Cross-contamination of food can cause several serious health risks, including food poisoning and allergen exposure. Cross-contamination is when microorganisms and bacteria are unintentionally passed from one food to another and this cross-contact is commonly caused by unwashed hands, boards, utensils and knives. Food can become contaminated before preparation, during, or after. Therefore, teaching staff how to handle food, from the moment it arrives at your facility, will help to prevent cross-contamination.

Your kitchen staff will need to know how to properly store and handle food. This, in turn, will save your business- in time and money- that could end up wasted on food that’s been improperly handled by staff. There are many tips you can follow to ensure a safe and sanitary food processing facility.

With regards to storing food, it is important to keep raw meats and dairy products in securely sealed or vacuum-packaged containers, to prevent contact with other foods. We at First Food understand the importance of food being correctly stored, and are one of the leading manufacturers in vacuum packaging. Our specially designed machines create a much easier and simpler task of packing food – especially for larger businesses. It is recommended that the food is stored- from top to bottom- in the following order: ready-food on top, followed by seafood, cuts of beef and pork, ground meat and fish, then ground poultry. Where possible (and if budgets and facility storage allow,) it is a good idea to keep raw meat and dairy items in a separate refrigerator to your fruit, vegetables and ready-to-eat produce.

Within your food-processing plant, surfaces should be kept clean and sanitisation should take place between uses. Failing to do so heightens the risk of cross-contamination greatly. In addition to this, if food is prepared or cut by hand, colour-coded cutting boards and/or colour-coded knives are advised to differentiate between supplies and keep them separate.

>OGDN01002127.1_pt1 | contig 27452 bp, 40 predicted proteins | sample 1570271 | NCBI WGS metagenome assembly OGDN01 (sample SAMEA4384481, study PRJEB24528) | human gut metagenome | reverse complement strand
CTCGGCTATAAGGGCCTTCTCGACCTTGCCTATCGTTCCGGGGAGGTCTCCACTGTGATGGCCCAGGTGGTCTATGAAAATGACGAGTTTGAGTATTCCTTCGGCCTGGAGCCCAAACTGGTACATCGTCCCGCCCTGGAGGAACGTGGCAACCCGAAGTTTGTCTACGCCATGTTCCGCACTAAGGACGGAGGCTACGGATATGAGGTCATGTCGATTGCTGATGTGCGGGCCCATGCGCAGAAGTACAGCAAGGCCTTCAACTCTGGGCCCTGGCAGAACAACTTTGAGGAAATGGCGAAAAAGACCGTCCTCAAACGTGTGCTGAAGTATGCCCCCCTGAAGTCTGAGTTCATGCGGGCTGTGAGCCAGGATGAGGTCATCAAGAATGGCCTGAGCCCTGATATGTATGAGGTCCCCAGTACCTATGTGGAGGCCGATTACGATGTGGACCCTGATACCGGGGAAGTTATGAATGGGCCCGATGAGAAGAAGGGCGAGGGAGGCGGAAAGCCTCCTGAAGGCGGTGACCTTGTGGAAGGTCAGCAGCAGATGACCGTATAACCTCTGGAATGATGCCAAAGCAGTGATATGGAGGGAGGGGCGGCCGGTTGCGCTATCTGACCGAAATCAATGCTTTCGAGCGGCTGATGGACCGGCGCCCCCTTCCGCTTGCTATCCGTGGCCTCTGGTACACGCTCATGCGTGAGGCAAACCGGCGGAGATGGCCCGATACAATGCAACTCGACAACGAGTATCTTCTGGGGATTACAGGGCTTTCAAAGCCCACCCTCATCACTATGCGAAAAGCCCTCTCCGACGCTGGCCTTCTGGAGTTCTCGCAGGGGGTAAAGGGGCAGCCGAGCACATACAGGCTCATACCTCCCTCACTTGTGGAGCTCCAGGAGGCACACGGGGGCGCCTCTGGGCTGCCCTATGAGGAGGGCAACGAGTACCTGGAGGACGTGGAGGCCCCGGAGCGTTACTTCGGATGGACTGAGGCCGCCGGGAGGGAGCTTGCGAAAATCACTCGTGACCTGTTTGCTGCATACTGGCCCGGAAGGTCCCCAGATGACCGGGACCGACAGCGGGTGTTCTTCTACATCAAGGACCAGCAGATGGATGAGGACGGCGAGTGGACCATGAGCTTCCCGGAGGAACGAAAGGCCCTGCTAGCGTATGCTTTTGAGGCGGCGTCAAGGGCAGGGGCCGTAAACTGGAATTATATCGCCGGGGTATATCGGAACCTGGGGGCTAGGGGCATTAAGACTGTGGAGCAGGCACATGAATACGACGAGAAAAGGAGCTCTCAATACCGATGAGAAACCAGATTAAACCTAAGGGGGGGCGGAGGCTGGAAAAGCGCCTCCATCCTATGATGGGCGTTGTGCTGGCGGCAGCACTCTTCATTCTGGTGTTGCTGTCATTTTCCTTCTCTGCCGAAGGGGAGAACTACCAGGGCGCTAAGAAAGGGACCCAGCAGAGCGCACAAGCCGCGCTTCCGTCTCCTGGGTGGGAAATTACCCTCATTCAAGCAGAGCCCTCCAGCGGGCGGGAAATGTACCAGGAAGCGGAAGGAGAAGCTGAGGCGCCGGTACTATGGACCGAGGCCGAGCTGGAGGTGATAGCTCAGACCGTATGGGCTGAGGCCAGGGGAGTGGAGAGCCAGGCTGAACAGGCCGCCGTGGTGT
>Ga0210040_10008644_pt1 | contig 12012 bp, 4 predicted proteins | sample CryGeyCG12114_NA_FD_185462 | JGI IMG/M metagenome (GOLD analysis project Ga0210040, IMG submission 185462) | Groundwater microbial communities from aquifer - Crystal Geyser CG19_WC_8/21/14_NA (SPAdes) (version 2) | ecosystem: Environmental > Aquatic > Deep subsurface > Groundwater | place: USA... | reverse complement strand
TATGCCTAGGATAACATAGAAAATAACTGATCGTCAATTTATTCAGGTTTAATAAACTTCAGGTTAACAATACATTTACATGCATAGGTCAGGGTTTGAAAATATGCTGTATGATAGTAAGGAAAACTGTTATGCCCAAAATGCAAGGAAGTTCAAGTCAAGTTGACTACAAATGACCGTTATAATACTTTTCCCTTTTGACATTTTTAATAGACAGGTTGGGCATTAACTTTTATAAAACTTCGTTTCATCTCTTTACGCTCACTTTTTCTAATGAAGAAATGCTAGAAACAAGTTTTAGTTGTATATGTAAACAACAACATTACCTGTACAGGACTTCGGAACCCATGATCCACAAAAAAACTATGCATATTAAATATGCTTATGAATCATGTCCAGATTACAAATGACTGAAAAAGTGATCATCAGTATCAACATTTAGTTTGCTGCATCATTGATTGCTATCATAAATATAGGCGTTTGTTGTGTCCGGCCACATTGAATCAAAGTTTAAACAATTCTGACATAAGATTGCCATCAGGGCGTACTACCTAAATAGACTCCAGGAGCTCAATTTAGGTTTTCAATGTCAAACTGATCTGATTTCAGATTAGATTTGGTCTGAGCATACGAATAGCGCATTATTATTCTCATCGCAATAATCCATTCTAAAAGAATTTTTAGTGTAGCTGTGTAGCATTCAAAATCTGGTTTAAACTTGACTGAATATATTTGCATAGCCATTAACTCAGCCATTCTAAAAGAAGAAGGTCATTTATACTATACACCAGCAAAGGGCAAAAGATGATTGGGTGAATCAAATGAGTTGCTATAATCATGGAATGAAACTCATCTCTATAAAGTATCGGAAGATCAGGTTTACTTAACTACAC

If it is necessary for your staff to handle food produce, they should be trained to avoid using the same utensils on different food items. Also, food should generally be manoeuvred using utensils, scoops or prongs- as opposed to bare hands. If food does need to be touched, it will often be best practise to use gloves.

In addition to colour-coded equipment, there are other products that will help to prevent cross-contamination in your food processing plant. Day of the week and product labels are another system kitchens employ in order to clearly label food items. This means staff know what is stored and when it will need to be consumed by.

When it comes to cooking food in a food processing facility, using probe thermometers and checking temperatures are common practise. However, this means that probe wipes are essential to sterilize these small pieces of equipment- and staff need to be trained to do this after every use. Alternatively, disposable food thermometers will further help to reduce the risk of cross-contamination.

Finally, food processing plants must consider outside contaminants that might be carried on the body or clothing of staff. Again, it should be common practice for kitchen staff to wear appropriate aprons and headwear and trained to dress appropriately in this context. Washing hands is also vital. All these tips will ensure the best protection to prevent cross-contamination at your food processing facility.